Steve Rodell reckons horticulture is in a very good place right now. The chair of the retail division of property agent Christie & Co is handling the sale Wyevale’s garden centres — all 145 shops, ranging from small horticultural centres to big leisure destination venues. Confidence in the sector is crucial if his company is to secure a portfolio sale or series of smaller sales.
"And the signs are all there," he explains. "The industry is enjoying growth and the demographics are in favour of garden centres — baby boomers and millennials have both cash to spend and a desire for good leisure time experiences. This is not just about buying a trowel or plant, but staying at the garden centre for lunch or coffee, allowing the children to play and learning how to grow beans."
If garden centres "can pick up the reins" and win the leisure pound, then despite the retail chaos being caused by the internet, garden centres and other horticultural leisure businesses can thrive, he insists. Talent, however, is everything — and few yardsticks gauge talent in this sector better than business awards, according to Rodell, who is big on achievement and expects as much from his team.
As a chartered surveyor, Christie & Co operates strict standards of professionalism and integrity laid down by charter by the Royal Institution of Chartered Surveyors (RICS). While not every colleague is a surveyor by profession, everyone bar none at Christie & Co is encouraged to work to RICS ethics. The customer, after all, is always right, be it a Wyevale shopper or a property tycoon.
Not only are business awards great for checking out ideas, innovation and rising stars across the entire retail and growing supply chain, but they are good for networking and cementing relationships, says Rodell. "Clearly this is a huge opportunity to build relationships. It is one of our absolute core values to create and maintain good relationships with our client base."
That client base could get bigger as interest hots up for part, or maybe all, of Wyevale, which has a pedigree that mirrors Rodell’s company. Like Wyevale Garden Centres, Christie & Co was set up in the 1930s. Like Wyevale, Christie & Co is a leader in its field. Like Wyevale’s sector, Christie & Co’s reach is broad, advising a range of markets from retail and hotels to medical and childcare.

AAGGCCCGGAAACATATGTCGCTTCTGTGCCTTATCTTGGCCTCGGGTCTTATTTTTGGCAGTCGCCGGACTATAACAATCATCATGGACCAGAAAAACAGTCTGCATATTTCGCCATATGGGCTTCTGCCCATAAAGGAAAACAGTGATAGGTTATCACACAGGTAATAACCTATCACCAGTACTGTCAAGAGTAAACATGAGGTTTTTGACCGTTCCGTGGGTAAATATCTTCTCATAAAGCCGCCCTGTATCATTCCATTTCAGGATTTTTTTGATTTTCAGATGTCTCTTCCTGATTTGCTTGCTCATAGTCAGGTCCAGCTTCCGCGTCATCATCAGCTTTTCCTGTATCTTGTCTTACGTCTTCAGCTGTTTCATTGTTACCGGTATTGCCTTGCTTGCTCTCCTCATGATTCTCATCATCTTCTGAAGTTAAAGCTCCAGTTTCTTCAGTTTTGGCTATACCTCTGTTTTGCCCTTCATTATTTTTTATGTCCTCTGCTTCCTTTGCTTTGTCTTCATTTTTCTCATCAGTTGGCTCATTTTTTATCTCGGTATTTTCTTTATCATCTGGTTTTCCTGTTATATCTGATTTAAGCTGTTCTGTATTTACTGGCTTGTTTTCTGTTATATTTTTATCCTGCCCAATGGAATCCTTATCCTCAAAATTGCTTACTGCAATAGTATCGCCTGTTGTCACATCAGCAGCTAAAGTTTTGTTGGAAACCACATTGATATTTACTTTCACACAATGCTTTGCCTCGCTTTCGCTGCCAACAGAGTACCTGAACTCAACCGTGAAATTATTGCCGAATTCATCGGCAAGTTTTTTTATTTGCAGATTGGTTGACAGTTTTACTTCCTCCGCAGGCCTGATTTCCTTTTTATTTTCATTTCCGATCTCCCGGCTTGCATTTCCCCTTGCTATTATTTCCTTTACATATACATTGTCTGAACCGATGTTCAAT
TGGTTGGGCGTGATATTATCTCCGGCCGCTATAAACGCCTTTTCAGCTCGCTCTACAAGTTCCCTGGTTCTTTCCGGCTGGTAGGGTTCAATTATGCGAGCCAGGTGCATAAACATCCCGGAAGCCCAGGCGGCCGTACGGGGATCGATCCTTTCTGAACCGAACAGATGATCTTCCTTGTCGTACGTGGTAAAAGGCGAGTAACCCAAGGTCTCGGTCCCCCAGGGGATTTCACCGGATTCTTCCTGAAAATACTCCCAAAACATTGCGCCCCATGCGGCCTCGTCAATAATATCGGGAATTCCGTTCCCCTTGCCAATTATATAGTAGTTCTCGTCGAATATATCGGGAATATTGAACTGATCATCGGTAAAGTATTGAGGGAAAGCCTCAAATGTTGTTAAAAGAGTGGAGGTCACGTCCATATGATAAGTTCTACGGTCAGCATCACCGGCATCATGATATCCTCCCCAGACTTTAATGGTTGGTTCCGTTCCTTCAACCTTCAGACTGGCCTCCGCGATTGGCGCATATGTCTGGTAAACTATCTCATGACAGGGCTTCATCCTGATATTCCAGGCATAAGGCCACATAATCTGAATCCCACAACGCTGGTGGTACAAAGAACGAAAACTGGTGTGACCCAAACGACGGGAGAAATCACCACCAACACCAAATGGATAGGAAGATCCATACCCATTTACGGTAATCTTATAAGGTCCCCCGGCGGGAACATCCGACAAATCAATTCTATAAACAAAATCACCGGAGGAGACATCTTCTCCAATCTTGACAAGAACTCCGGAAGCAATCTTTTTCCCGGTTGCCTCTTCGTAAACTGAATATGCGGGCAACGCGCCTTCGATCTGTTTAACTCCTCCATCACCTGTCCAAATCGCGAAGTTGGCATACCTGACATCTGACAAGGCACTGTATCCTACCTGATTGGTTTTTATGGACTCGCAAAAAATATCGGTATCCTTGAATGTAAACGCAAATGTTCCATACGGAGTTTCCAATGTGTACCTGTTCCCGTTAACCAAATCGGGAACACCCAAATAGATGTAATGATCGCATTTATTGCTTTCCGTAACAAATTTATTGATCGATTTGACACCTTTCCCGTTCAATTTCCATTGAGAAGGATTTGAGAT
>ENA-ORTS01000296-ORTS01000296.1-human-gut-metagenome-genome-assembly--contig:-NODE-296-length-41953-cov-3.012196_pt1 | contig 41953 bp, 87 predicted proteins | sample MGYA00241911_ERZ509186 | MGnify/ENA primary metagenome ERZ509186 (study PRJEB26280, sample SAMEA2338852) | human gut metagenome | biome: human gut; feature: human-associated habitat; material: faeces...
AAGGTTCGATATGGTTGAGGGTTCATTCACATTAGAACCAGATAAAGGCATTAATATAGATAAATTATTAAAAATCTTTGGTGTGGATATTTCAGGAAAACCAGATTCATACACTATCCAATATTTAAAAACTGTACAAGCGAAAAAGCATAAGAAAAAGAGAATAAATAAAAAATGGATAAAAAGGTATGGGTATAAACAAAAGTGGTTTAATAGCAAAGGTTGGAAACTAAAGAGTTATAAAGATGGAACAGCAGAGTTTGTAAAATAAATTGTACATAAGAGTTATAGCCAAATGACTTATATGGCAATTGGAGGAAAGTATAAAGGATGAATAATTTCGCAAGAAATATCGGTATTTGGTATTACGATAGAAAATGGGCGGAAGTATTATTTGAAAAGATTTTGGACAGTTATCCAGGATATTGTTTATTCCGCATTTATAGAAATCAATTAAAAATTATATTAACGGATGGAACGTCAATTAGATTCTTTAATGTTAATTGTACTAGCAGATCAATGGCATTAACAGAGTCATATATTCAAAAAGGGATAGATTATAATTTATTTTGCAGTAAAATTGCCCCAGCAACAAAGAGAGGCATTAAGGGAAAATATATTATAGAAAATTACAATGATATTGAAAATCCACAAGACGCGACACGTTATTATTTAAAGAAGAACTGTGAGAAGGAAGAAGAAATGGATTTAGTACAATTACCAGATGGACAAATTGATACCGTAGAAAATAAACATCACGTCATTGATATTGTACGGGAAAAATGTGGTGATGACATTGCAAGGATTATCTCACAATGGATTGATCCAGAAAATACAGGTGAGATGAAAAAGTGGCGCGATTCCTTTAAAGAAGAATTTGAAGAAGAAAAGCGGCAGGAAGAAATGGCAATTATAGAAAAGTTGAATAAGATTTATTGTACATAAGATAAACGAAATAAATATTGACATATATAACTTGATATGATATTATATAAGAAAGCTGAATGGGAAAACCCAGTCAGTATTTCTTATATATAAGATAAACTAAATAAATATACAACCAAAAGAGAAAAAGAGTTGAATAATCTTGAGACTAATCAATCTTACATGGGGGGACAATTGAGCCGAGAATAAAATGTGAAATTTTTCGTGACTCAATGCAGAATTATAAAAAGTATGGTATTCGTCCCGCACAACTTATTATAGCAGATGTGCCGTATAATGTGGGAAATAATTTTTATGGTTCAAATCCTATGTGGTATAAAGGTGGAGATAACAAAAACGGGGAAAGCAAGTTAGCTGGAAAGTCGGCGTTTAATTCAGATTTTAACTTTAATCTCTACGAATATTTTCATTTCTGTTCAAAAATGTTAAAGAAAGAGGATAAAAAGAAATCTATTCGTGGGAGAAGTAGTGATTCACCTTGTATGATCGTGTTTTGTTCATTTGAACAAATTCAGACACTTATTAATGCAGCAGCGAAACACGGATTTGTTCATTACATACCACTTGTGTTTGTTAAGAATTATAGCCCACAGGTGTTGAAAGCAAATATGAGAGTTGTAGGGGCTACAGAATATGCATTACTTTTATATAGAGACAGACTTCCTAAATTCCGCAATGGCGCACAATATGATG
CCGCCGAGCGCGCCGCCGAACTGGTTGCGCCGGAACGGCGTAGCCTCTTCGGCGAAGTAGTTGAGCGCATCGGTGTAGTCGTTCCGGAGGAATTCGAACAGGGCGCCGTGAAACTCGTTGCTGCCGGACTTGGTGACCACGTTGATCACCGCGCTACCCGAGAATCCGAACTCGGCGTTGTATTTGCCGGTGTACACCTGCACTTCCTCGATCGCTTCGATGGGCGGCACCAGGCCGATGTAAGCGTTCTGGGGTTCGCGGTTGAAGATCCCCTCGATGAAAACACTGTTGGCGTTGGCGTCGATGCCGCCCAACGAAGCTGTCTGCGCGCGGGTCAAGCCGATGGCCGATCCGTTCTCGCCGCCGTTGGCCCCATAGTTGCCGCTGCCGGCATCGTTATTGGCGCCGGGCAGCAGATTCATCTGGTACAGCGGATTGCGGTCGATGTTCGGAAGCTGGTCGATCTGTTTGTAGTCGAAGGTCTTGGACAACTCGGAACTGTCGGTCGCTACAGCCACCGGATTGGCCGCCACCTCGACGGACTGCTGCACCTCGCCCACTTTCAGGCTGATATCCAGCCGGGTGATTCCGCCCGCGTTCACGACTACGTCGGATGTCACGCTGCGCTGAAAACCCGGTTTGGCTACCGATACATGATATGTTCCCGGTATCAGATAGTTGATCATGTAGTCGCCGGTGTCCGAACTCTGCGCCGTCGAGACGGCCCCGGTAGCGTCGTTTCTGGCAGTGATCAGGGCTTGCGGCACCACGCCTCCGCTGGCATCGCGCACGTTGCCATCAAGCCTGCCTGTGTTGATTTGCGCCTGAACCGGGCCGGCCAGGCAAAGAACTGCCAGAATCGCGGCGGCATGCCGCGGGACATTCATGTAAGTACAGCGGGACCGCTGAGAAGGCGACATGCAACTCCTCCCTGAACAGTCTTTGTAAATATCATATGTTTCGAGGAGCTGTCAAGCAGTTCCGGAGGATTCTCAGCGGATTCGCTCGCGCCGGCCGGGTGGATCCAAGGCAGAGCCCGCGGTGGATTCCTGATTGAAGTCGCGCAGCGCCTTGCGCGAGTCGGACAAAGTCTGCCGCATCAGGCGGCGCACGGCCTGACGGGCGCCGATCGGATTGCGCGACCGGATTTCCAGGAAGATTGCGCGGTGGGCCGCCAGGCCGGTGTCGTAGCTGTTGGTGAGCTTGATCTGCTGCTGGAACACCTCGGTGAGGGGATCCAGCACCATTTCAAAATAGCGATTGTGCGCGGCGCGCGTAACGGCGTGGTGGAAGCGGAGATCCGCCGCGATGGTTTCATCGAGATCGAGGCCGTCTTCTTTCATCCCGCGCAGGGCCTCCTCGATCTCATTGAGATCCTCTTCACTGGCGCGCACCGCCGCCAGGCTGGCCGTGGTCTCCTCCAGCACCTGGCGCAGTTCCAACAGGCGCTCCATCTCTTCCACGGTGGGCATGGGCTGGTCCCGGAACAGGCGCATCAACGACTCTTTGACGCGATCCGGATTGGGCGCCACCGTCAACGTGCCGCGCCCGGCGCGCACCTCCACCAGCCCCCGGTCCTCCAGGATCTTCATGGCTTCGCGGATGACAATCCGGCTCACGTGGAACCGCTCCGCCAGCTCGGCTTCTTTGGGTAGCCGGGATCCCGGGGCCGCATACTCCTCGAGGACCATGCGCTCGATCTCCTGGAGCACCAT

"This is an opportunity to represent ourselves at one of the horticulture industry’s biggest events and put ourselves in front of a lot of people who may be interested to learn more about us," he explains. "We pride ourselves on professional excellence, so it is quite right and understandable that people in the horticulture sector should want to look at us, prod us and ask us questions.
"We welcome that scrutiny and it seems perfectly fitting they should want to check out the excellence we bring to the property sector at an event that rewards excellence in the horticulture sector. For our part, everyone wants to be recognised for what they do and this is a showcase for others, including ourselves, to learn from the excellent ideas, businesses and best practice."
Wyevale Garden Centres is the sale of the century for the horticulture sector and selling is likely to run for several months. Deals could involve individual outlets, groups of centres or one big job-lot portfolio sale of all 145 garden centres in England, Scotland and Wales, ranging from one acre to 100 acres in size and most also including restaurants, cafés and children’s play areas.
Rodell has no doubt garden centres are an important part of British culture and will remain so, even in this age of Amazon and the internet of things. Christie & Co will be looking to continue and increase its involvement in the industry regardless of the outcome of the Wyevale sale because the growth potential of the sector remains strong.
"The habitual need of humans is to want to spend more time at leisure, so garden centres are right on cue. Meanwhile, the expression ‘Britain is a nation of shopkeepers’ is very true — they have helped drive our economy for decades if not centuries. The internet is changing everything, but garden centres provide a hands-on experience, and you can’t get that through the internet."
As the sale of Wyevale draws closer and in the run-up to the Horticulture Week Business Awards 2018, Rodell’s timing could be perfect. "We are very, very pleased to be involved in the awards this year," he says.
"It is a prestigious event for professionals and aspiring young people. But it is an opportunity for those running a business on a day-to-day basis to put their head above the parapet and be appreciated for what they are doing — and to show their appreciation for what others are doing."